Earth is a sacred and magical place. There’s enough natural abundance here for all of us to be fed, clothed and housed many times over. And yet billions of people still go to bed hungry, live in devastating conditions, and are forced to eke out an existence in the most dangerous and toxic of realities. All life, yours, mine, ours, comes from the planet’s freely given elements. But when it comes time to return the favour, to care for the earth as it cares for us, a handful of elite’s have persuaded us that what we ought to do is treat the earth like an endless storehouse, and put the very life systems that we all depend upon up for sale to the highest bidder. If we’re going to have a future, we’ve got to reverse the equation and start to manage those things that all life depends on in a way that respects life above all else, including profit.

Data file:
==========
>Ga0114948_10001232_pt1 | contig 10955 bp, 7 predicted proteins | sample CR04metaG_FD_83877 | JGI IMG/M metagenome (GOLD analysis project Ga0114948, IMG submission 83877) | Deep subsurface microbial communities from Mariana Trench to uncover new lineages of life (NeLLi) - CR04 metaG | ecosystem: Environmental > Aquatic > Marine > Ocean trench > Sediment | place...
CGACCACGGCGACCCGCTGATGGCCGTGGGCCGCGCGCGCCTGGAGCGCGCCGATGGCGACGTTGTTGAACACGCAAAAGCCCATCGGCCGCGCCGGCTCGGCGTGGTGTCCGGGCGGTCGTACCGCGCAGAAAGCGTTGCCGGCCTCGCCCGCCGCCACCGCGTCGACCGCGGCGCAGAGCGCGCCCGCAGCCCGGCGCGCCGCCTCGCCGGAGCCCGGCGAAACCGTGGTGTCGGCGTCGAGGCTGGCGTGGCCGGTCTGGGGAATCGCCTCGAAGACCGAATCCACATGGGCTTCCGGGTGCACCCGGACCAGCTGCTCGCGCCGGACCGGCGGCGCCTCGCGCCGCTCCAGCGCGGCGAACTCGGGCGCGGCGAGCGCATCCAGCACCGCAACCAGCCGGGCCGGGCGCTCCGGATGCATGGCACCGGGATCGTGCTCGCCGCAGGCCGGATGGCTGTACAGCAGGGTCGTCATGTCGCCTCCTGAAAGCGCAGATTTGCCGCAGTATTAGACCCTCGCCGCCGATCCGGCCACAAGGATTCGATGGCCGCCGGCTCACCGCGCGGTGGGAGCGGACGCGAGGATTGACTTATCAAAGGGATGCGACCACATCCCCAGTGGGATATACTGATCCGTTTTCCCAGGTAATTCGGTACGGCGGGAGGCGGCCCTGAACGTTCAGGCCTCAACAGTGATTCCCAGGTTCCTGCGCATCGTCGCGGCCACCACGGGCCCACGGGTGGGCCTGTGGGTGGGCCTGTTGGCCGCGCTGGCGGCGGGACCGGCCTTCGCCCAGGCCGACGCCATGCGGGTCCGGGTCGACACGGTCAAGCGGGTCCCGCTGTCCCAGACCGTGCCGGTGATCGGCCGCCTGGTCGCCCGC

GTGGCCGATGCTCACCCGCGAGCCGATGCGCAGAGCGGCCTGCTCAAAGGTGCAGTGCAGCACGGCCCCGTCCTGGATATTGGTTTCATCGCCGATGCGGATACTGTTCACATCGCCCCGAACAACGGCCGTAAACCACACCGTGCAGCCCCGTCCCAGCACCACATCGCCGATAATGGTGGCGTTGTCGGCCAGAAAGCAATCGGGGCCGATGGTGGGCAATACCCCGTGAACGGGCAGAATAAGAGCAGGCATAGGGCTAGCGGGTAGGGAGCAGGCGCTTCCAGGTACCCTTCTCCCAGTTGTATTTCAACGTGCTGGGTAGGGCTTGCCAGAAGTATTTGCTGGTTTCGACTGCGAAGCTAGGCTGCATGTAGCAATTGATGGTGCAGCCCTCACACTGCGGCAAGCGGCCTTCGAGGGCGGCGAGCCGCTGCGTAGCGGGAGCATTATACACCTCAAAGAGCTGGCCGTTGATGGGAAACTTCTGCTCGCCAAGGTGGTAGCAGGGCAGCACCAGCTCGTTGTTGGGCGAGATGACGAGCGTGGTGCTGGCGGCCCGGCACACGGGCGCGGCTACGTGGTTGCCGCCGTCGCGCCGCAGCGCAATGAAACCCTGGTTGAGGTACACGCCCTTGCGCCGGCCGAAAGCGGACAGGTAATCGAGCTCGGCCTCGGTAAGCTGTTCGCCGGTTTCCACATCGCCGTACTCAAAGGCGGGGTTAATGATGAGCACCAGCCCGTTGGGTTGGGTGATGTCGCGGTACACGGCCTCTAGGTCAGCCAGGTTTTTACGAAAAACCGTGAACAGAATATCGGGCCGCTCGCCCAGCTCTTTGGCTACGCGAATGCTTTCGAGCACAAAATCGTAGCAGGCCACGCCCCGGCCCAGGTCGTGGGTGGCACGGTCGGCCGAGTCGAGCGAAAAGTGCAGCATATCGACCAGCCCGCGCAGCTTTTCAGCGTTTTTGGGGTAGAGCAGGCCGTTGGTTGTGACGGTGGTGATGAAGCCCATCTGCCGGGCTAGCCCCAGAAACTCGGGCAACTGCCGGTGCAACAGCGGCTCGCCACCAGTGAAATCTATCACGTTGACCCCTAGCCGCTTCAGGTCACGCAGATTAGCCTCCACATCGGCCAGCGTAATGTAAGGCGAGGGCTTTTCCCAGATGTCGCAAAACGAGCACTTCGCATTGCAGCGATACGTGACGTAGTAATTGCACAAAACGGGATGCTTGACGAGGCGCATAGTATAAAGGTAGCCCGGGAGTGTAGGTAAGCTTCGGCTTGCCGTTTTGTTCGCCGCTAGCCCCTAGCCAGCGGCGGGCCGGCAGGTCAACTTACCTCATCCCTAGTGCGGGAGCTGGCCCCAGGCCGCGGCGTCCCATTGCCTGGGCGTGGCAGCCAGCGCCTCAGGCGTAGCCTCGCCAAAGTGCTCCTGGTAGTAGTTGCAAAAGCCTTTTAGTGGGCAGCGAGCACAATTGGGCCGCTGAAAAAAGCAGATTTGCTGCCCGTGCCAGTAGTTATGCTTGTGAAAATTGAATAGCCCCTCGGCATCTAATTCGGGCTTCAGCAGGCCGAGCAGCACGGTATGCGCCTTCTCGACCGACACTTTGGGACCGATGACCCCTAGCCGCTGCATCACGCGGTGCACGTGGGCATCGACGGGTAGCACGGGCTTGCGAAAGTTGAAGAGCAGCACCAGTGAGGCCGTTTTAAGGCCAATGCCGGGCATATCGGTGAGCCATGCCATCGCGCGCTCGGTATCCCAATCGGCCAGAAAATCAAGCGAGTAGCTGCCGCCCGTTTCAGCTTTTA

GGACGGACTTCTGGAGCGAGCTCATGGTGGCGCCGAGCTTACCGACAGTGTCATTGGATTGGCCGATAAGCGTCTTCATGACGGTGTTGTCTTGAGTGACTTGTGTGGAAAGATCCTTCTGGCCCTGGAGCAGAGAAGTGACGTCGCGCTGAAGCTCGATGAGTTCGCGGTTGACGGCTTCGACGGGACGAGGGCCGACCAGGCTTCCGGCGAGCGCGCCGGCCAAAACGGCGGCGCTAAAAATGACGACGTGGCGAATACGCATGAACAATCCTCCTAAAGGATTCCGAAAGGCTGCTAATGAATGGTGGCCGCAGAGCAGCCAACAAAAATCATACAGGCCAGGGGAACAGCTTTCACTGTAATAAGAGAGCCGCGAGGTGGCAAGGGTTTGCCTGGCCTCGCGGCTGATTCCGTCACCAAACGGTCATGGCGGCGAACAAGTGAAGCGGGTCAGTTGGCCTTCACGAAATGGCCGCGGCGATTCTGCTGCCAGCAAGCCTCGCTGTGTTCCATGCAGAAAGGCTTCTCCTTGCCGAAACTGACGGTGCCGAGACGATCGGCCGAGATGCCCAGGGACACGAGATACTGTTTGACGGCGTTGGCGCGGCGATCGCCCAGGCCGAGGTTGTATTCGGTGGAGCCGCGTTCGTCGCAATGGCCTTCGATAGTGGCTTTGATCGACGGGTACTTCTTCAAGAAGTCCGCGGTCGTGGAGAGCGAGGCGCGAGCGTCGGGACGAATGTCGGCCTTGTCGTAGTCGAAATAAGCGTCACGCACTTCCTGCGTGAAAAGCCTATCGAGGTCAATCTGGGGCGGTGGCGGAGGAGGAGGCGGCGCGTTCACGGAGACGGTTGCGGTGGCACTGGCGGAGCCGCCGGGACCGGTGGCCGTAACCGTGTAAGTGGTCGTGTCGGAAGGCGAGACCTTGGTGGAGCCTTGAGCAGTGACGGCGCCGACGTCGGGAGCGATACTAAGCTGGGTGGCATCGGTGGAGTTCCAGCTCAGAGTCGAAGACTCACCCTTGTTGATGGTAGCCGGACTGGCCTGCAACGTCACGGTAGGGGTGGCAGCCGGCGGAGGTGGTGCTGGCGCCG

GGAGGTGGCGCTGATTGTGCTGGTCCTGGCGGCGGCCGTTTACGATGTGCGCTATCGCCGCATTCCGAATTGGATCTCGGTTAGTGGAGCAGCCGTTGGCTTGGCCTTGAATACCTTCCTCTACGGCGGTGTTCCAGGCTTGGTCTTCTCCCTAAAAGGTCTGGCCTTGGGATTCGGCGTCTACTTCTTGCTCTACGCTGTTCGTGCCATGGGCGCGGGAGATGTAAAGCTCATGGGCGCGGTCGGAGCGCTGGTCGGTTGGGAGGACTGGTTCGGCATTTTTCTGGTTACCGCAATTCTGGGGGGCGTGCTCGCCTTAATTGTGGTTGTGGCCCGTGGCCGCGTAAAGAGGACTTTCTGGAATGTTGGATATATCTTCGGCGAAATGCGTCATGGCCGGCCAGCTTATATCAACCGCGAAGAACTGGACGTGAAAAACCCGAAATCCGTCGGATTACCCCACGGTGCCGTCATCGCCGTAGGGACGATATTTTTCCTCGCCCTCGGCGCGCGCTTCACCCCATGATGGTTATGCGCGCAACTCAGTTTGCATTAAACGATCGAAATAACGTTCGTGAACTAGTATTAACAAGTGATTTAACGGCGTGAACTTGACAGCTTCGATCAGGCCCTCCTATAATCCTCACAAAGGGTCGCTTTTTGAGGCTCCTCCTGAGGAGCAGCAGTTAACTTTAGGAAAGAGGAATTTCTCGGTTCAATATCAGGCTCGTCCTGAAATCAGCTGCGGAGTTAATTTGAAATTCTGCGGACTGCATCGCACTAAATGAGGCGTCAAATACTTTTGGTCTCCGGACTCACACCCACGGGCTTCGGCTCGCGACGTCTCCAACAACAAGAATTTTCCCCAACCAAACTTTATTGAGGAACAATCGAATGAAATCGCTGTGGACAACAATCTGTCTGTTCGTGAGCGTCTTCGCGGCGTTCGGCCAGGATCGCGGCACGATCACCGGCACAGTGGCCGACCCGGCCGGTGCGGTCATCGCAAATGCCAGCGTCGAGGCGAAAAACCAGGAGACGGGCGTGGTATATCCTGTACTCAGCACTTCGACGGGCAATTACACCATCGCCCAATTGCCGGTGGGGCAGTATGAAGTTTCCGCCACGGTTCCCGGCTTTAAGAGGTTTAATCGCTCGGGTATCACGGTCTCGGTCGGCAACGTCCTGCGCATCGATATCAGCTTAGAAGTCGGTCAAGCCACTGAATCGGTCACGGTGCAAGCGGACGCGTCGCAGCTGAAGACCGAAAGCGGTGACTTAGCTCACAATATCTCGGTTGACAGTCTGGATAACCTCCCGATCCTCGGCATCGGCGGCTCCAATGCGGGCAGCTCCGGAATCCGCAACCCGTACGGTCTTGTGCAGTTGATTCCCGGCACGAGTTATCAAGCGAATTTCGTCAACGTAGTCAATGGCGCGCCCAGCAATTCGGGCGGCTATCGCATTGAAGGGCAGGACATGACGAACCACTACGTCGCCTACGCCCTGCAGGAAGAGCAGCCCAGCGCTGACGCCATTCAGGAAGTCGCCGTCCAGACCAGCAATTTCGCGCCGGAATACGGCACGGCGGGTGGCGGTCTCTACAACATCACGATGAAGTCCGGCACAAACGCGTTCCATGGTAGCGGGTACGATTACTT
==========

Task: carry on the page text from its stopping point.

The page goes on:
Bring Back the Commons
The concept that humans have used for millennia, before it was crushed under the foot of private power in some parts of the world, was of The Commons. It says, there are some things upon which we all depend all of the time, and that therefore should be governed primarily (and that’s the key word) in the public interest. At the heart of this concept is the acknowledgement of human frailties. Some things are far too central to life to be left to anything but the most reliable of decision-making we know of, which is democracy. And not the illusory democracy of electoral process with elections every two to four years, but the more messy, imperfect, cumbersome governance of the people for the people. Not because it’s perfect but because, as Churchill famously quipped, it’s the worst system in the world except for all the others. And it is so because it harnesses the tempered wisdom of the hive mind, which, as any systems and complexity analyst will tell you, is more reliable than a single or small group of minds because of its inherent complexity. Of course, we then get into questions of which sort of democracy, and how we must balance the needs of minorities against some of the unintended side effects of majority rule, but they cannot be covered here. Here we must stop at the principle of democratic control of the Commons.